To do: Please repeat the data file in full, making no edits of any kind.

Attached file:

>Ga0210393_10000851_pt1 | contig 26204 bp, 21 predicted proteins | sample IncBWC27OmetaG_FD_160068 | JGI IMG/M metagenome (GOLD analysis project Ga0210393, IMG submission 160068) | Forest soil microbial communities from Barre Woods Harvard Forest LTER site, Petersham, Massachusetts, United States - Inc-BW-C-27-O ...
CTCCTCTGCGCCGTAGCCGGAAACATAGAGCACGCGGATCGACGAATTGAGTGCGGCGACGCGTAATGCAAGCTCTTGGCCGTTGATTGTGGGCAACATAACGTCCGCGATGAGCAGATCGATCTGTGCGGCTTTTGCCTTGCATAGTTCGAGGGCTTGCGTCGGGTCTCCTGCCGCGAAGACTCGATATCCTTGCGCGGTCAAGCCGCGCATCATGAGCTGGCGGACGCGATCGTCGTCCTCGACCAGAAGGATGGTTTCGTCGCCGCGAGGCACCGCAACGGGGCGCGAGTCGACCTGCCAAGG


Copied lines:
>Ga0210393_10000851_pt1 | contig 26204 bp, 21 predicted proteins | sample IncBWC27OmetaG_FD_160068 | JGI IMG/M metagenome (GOLD analysis project Ga0210393, IMG submission 160068) | Forest soil microbial communities from Barre Woods Harvard Forest LTER site, Petersham, Massachusetts, United States - Inc-BW-C-27-O ...
CTCCTCTGCGCCGTAGCCGGAAACATAGAGCACGCGGATCGACGAATTGAGTGCGGCGACGCGTAATGCAAGCTCTTGGCCGTTGATTGTGGGCAACATAACGTCCGCGATGAGCAGATCGATCTGTGCGGCTTTTGCCTTGCATAGTTCGAGGGCTTGCGTCGGGTCTCCTGCCGCGAAGACTCGATATCCTTGCGCGGTCAAGCCGCGCATCATGAGCTGGCGGACGCGATCGTCGTCCTCGACCAGAAGGATGGTTTCGTCGCCGCGAGGCACCGCAACGGGGCGCGAGTCGACCTGCCAAGG